The Brewers had a quiet non-tender deadline day Monday, but that sort of thing will happen when you spend the past few months cutting loose anyone you likely would have non-tendered, anyway. They ended up tendering contracts to the only two arbitration-eligible players they had left, Marco Estrada and Juan Francisco.
Estrada, projected by MLB Trade Rumors to make around $3.5 million after arbitration this winter, figures to be a lock to join Kyle Lohse, Yovani Gallardo and Wily Peralta in the starting rotation. After missing two months with a hamstring injury, Estrada was one of the Brewers’ best starters — he held opponents to a line of .165/.207/.260 over his last nine starts and struck out 56 while walking just 11 over 58.2 innings. In 53 career starts, he has a 3.94 ERA and carries a K/BB ratio of 4.28. In a world where Phil Hughes is going to make $8 million a year for the next three years, you give Marco Estrada $3.5 million without batting an eye.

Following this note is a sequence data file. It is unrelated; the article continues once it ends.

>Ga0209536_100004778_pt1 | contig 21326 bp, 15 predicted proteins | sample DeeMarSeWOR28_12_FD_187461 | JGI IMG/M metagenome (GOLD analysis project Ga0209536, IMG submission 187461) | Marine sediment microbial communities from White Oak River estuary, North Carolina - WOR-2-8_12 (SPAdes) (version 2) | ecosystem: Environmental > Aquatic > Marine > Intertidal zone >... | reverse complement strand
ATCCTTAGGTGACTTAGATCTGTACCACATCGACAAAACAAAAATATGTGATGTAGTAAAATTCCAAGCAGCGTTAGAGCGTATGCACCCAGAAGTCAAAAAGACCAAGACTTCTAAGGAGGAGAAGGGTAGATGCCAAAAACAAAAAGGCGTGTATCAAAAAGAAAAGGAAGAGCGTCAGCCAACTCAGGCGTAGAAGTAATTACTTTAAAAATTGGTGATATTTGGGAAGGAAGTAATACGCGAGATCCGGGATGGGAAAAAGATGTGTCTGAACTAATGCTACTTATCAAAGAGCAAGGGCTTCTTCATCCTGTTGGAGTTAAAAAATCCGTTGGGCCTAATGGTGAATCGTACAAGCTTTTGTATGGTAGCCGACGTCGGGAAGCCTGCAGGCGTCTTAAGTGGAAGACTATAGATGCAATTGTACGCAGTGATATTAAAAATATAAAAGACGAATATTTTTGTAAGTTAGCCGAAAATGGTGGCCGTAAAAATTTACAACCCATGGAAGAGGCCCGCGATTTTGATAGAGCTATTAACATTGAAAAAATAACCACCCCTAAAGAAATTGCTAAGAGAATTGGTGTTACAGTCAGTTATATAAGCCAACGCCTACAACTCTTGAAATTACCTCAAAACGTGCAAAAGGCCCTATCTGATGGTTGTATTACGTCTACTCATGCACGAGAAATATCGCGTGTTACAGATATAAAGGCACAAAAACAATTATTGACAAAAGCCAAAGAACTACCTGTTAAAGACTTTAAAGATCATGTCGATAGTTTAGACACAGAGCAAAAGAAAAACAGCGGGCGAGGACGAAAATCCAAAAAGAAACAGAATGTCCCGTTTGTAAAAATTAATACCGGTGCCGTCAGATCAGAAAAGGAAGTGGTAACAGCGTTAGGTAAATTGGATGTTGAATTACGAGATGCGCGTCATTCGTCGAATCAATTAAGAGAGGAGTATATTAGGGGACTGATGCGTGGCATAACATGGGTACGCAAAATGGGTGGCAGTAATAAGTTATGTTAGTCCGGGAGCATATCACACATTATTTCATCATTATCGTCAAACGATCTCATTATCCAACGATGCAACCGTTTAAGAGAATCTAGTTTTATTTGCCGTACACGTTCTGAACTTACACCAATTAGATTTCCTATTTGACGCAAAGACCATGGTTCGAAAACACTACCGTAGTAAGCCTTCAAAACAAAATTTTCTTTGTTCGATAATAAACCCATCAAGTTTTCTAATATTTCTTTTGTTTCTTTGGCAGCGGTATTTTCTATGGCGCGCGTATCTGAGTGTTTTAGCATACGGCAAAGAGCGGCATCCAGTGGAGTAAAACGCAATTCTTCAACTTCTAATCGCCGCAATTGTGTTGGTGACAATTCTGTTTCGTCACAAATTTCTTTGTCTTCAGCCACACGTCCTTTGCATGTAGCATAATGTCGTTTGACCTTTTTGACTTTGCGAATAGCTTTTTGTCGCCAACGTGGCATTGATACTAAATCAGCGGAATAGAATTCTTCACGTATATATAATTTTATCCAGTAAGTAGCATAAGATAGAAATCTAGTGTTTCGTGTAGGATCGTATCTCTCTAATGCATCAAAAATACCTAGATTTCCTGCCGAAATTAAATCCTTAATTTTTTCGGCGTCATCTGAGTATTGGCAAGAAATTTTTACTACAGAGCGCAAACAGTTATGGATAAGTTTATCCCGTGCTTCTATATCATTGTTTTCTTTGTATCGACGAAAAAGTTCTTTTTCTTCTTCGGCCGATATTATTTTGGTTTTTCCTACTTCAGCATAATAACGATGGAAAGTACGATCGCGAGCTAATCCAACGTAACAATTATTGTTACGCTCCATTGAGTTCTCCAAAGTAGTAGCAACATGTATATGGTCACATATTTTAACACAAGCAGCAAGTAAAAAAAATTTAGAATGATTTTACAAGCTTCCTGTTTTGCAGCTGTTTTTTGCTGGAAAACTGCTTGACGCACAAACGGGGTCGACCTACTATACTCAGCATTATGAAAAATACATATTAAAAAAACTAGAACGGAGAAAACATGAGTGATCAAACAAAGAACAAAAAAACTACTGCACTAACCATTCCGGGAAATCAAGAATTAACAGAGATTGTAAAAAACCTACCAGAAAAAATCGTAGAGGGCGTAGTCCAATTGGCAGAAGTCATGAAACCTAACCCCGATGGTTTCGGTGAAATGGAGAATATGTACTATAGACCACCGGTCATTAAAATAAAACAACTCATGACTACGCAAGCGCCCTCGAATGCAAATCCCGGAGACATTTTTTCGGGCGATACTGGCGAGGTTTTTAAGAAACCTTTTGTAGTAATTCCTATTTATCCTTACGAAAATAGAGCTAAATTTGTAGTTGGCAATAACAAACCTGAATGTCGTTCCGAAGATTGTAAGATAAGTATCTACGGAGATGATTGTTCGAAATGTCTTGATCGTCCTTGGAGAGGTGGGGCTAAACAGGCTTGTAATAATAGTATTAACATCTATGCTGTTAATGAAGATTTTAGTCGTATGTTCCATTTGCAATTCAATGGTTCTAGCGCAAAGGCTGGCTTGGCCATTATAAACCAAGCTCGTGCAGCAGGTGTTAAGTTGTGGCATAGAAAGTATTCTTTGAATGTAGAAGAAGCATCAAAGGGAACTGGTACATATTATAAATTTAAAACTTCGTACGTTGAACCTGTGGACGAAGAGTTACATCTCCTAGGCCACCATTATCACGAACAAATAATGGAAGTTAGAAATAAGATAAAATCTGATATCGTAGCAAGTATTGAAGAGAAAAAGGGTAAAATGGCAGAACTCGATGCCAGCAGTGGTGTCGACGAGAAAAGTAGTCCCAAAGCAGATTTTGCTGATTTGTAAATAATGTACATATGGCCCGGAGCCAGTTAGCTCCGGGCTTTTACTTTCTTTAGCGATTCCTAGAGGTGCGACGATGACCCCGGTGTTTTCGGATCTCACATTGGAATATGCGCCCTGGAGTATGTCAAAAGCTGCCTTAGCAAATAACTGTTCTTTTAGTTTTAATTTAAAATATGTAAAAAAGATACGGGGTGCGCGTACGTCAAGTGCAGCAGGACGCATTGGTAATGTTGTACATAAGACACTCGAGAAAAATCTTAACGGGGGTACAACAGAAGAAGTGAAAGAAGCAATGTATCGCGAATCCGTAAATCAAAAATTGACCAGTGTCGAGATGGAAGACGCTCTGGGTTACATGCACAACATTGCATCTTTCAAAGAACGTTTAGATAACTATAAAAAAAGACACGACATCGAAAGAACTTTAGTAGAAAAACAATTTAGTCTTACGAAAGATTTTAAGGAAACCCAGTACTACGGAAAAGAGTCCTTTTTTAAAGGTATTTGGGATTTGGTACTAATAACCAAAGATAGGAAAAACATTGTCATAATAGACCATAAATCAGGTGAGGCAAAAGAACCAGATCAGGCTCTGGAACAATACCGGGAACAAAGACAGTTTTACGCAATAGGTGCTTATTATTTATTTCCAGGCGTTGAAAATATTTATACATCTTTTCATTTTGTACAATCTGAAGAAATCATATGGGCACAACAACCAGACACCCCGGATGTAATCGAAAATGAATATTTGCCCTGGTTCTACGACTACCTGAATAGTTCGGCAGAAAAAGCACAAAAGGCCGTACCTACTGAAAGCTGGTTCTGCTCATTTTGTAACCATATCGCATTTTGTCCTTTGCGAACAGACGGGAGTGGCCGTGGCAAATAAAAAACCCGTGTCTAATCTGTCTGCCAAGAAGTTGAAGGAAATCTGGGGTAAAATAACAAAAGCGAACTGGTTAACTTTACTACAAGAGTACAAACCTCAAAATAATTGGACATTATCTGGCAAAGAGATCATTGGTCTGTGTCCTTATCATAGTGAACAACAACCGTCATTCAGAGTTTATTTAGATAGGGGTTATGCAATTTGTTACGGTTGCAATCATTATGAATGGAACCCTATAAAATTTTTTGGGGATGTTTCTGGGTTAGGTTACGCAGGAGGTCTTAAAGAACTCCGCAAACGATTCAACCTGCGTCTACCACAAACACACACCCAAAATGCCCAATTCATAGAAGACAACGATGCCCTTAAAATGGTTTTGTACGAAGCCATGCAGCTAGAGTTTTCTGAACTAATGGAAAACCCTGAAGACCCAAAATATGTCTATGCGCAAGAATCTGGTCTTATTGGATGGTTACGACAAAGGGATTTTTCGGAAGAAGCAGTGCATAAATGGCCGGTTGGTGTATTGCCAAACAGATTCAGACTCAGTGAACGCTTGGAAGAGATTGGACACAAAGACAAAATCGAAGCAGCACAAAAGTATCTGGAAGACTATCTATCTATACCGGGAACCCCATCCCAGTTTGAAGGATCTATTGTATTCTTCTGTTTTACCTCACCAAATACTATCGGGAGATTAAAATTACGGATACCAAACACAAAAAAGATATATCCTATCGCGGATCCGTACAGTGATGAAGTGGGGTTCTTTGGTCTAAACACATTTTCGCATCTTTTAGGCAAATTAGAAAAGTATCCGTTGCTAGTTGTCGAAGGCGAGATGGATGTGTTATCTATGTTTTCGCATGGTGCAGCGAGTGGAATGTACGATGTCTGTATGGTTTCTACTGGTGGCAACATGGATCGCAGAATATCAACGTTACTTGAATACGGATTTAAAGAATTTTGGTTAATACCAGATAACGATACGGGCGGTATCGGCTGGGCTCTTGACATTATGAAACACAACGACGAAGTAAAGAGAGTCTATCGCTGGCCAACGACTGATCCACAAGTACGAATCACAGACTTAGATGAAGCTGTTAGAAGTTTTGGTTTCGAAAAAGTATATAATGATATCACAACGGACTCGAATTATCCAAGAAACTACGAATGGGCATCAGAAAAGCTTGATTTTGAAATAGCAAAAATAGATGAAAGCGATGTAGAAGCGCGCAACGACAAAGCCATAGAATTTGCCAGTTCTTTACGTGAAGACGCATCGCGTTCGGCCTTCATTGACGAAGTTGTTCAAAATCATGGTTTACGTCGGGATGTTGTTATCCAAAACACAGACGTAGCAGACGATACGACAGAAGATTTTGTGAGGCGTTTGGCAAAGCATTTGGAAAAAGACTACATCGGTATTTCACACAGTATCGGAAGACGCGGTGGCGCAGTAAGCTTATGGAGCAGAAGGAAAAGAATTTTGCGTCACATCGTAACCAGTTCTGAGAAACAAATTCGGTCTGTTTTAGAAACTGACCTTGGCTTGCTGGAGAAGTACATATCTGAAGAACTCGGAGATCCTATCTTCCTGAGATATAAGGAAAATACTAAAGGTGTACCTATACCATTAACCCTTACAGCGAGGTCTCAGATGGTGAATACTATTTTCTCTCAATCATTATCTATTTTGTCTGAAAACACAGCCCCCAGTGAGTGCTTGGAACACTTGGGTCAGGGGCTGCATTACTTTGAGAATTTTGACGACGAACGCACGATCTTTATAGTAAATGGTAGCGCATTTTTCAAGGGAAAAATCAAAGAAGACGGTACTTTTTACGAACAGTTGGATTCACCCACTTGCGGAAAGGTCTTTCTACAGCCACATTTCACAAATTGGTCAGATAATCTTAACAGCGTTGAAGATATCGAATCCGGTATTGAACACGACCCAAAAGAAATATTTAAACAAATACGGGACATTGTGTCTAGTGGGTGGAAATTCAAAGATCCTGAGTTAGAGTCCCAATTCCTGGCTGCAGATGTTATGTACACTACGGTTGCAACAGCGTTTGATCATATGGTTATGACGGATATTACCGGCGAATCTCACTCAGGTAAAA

So while it sounds like tendering Estrada a contract was a no-brainer, apparently there was some debate when it came to Francisco. While flashing tons of power (13 home runs in only 270 plate appearances), he struggled to make contact (striking out in 35.2% of his plate appearances) and struggled even more adjusting to a new defensive position. His defense was so bad at first, FanGraphs had his WAR in Milwaukee at -1.3 in just 89 games as he struggled to do things like catch the baseball.
Still, even as a defensive liability, Francisco could still provide a decent amount of value to the 2014 Brewers in a bench role. His raw power may be unrivaled by anyone else on the roster, and his ability to backup both first and third base is a plus when you consider Aramis Ramirez’s age and injury history. At the very least, you could do worse for the $1.5 million or so he’s projected to earn through the arbitration process. It seems pretty clear that the Brewers won’t be content going into next season with Francisco as the starting first baseman, but it’s hard to mind him being Plan B or C. It’s also hard to give up on that kind of power.
As for the guys the Brewers let go before even getting to today’s deadline — John Axford, Mat Gamel and Burke Badenhop — they’ve seen mixed results. Badenhop was not among the non-tenders announced by the Red Sox Monday, while Gamel was non-tendered. Axford was still waiting on official word from the Cardinals a couple hours before the 11 p.m. central time deadline, but previous reports had him unlikely to be tendered, facing a payday north of $4 million in arbitration.